• Will the animal meet my child’s needs?

Carefully think what needs your child has and whether those needs will be met by a pet or you are just trying to find any possible way to help. Make sure your kid is not afraid of animals and can’t accidentally or intentionally hurt an ESA. 

An emotional support animal is a long-term commitment, especially if you consider getting a cat or a dog. You should be certain that you are ready for such a commitment as well as that you have time and space to welcome a pet. Certified ESAs can’t be refused housing but if you are living in a small space, you might want to think of a smaller animal than a large fluffy dog. 

If after all these questions you still think that emotional support animal is exactly what your kid needs — that’s great! It means you can start choosing an animal and think of certifying it as an ESA. 

What Animal to Choose for Your Kid

A boy is playing with a dog.
ESAs can make your kid move and play.

There are quite a lot of options to choose from when it comes to emotional support animals and some people opt for weird variants like spiders or chickens. As we are choosing an ESA for a child, we recommend sticking for more classic options. They are easier to care for and, you gotta face it, a kid with a chicken won’t be the star of the playground.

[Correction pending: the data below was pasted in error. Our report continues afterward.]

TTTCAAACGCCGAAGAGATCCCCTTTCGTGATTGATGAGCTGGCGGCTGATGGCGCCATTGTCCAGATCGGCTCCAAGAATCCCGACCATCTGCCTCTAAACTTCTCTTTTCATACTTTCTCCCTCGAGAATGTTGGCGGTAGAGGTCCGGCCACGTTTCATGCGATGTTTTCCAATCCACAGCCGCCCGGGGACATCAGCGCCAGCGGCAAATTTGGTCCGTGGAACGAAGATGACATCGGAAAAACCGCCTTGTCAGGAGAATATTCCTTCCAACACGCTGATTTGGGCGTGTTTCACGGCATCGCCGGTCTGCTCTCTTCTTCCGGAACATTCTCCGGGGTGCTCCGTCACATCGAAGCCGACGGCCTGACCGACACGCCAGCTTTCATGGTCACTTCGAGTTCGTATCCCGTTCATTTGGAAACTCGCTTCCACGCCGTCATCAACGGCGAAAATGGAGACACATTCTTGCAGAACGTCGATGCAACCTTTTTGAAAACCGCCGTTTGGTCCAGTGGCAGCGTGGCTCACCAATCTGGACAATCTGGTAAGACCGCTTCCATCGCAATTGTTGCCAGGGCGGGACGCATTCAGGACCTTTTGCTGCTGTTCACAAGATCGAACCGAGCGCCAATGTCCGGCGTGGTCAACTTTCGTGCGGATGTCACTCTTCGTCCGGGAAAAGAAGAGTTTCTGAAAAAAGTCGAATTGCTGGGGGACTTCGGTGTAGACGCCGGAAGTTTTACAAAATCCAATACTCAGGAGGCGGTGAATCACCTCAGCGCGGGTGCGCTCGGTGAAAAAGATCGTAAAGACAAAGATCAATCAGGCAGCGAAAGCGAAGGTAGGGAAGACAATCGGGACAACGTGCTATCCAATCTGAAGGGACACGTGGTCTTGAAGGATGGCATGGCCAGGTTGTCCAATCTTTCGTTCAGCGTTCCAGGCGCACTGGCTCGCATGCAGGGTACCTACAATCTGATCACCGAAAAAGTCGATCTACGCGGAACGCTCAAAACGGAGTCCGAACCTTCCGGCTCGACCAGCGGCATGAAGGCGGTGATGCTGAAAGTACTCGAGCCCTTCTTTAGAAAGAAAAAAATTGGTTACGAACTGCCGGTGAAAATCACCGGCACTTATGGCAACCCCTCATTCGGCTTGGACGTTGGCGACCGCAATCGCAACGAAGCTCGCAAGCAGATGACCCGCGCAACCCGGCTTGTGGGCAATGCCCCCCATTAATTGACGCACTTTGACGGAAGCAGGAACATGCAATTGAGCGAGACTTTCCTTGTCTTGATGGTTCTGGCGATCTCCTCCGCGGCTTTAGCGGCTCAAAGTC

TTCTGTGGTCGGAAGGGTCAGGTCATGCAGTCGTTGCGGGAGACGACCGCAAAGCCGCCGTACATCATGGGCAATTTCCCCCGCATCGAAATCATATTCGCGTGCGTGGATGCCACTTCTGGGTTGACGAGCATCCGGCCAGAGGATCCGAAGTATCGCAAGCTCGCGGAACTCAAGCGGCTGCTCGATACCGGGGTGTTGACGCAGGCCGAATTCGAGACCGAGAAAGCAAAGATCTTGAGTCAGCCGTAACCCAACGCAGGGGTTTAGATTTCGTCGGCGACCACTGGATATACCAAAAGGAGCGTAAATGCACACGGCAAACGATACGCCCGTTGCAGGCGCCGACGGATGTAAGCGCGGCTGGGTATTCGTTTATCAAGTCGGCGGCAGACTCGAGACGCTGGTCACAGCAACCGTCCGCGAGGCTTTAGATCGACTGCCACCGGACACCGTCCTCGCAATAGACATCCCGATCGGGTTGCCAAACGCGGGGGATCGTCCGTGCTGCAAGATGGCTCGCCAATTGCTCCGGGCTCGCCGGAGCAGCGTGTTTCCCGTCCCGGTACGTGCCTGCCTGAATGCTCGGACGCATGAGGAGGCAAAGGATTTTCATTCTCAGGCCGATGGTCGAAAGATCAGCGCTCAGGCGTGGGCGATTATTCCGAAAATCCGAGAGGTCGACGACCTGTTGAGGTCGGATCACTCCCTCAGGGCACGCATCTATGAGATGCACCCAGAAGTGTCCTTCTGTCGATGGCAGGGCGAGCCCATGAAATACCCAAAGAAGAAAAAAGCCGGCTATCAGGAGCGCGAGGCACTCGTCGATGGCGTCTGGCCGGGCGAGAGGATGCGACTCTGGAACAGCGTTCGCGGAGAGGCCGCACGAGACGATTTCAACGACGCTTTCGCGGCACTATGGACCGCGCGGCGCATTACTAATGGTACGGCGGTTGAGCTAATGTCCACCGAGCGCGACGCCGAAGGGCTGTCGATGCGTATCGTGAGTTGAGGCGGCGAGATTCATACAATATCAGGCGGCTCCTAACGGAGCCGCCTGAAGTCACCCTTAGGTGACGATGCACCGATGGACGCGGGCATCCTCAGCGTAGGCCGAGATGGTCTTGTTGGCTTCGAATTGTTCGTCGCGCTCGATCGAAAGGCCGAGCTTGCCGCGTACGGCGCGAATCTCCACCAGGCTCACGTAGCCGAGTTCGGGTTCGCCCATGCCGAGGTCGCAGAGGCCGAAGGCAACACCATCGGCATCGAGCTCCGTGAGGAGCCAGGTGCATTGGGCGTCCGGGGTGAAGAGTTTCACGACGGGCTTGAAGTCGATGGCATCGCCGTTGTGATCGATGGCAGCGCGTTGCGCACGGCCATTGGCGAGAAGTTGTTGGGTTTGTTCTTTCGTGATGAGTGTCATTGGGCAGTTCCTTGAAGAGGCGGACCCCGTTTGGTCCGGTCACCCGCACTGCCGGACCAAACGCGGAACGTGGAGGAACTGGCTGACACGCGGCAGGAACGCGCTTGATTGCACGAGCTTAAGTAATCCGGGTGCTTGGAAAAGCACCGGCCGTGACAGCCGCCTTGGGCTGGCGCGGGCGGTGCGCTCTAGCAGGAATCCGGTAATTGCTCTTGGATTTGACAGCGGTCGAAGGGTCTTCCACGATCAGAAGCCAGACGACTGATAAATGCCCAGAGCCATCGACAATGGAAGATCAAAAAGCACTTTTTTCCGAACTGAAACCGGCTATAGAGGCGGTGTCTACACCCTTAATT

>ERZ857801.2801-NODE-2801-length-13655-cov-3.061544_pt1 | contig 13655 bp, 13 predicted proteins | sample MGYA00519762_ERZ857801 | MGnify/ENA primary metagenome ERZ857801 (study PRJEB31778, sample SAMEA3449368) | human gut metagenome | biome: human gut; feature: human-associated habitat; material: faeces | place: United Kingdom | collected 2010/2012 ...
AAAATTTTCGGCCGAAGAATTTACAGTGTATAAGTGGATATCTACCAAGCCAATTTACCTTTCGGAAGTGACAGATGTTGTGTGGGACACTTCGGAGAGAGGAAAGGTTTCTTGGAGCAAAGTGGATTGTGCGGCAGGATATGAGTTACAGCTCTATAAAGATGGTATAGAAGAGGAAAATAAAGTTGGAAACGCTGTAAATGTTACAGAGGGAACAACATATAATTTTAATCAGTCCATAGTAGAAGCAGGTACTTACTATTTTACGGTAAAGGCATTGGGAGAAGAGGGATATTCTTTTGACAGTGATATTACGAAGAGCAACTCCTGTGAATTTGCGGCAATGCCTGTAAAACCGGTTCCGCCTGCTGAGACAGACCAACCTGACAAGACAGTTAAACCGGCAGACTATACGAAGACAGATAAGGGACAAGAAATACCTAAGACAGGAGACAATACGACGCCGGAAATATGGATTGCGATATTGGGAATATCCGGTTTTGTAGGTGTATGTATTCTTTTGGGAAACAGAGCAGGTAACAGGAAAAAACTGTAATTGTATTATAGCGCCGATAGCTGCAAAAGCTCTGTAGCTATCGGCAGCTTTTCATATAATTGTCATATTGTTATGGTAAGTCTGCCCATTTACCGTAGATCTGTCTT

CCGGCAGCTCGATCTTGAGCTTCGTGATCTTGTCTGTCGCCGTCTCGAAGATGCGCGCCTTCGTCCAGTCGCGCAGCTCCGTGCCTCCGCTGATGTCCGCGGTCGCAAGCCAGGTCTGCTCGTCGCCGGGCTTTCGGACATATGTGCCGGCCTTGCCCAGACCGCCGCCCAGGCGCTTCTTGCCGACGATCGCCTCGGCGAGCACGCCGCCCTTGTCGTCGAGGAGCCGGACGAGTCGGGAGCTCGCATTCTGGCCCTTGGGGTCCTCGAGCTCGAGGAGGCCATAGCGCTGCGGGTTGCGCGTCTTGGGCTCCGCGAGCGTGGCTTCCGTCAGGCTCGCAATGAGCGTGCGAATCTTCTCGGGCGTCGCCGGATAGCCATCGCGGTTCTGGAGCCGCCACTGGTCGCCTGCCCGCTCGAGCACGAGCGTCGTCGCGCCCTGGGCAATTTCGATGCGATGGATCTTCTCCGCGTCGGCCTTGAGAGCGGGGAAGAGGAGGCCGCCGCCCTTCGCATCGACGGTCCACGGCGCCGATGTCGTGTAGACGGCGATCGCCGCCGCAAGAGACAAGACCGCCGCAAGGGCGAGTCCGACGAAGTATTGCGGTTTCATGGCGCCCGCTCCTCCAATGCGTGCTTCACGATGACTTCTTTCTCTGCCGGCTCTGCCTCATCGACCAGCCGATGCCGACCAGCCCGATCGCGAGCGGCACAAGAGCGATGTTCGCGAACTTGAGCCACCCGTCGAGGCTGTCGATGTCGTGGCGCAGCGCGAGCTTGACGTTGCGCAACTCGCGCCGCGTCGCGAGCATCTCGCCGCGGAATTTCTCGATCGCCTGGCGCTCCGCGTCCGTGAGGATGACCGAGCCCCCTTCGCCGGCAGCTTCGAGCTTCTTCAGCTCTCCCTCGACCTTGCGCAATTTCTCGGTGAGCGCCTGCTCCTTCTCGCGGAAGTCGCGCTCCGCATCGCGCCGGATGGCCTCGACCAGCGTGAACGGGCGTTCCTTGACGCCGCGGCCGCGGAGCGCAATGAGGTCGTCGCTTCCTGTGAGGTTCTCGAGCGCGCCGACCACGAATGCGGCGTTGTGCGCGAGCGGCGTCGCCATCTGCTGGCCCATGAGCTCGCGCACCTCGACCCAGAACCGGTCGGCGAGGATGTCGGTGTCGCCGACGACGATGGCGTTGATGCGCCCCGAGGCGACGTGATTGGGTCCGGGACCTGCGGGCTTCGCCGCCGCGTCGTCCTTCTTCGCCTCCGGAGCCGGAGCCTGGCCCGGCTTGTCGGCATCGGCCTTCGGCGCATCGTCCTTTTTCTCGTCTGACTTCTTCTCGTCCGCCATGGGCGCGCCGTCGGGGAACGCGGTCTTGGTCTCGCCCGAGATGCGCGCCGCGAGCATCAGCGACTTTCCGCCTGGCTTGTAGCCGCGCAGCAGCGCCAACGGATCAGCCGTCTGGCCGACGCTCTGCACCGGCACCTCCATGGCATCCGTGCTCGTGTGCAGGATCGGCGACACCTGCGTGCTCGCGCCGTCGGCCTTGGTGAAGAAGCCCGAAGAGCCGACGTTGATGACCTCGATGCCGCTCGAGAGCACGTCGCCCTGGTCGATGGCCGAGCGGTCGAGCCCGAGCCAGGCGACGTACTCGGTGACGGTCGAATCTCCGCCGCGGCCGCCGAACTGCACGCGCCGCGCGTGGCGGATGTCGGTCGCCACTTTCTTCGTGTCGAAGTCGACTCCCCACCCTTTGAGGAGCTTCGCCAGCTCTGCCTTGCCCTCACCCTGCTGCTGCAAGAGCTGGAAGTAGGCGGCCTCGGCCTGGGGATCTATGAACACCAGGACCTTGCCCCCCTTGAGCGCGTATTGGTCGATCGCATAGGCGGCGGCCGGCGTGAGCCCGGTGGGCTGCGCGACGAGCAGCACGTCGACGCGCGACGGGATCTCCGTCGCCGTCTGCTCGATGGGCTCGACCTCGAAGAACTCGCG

A Dog 

A dog will be the perfect choice both for an active kid or a kid who lacks physical activity as owning a dog means walking it at least twice a day (and also add a few hours of running around the house chasing each other). As we already mentioned, an ESA dog can significantly ease the symptoms of ADHD.

A Cat 

An ESA can is another great option if your kid wants someone warm and fluffy to hug when they feel anxious but a dog is too big or requires the attention you can’t give. Cats to be more independent though they still love humans and can keep a good company for a child.

A kid is kissing a chick.
Fluffy birds are cute and adorable - you can't stand smiling and playing with them.

A Bird 

A parrot is the first pet that comes to mind after cats and dogs. The best thing about birds is that they require little care and have no fur which is perfect for kids prone to allergies. At the same time, they are very intelligent and your kid can spend days teaching his ESA bird new and new tricks. 

A Hamster 

Hamsters don’t need a lot of space, they are fun to watch, and they are just as huggable as cats and dogs, just a little smaller. The only drawback here is that the average life expectancy of a hamster is rather short which might be a problem if your kid makes a strong bond with it. 

A Fish 

A fish is a perfect ESA in cases, when you don’t have all the conditions to get some other animal but want your kid to care about someone. Fishes are not really good at showing their love but at least watching an aquarium reduces anxiety and stress. 

Whatever animal you decide to choose, don’t forget to ask your kid first or at least make sure they don’t mind getting an animal in general. And when you are all set — get ready for the new family member to come!

by GetESA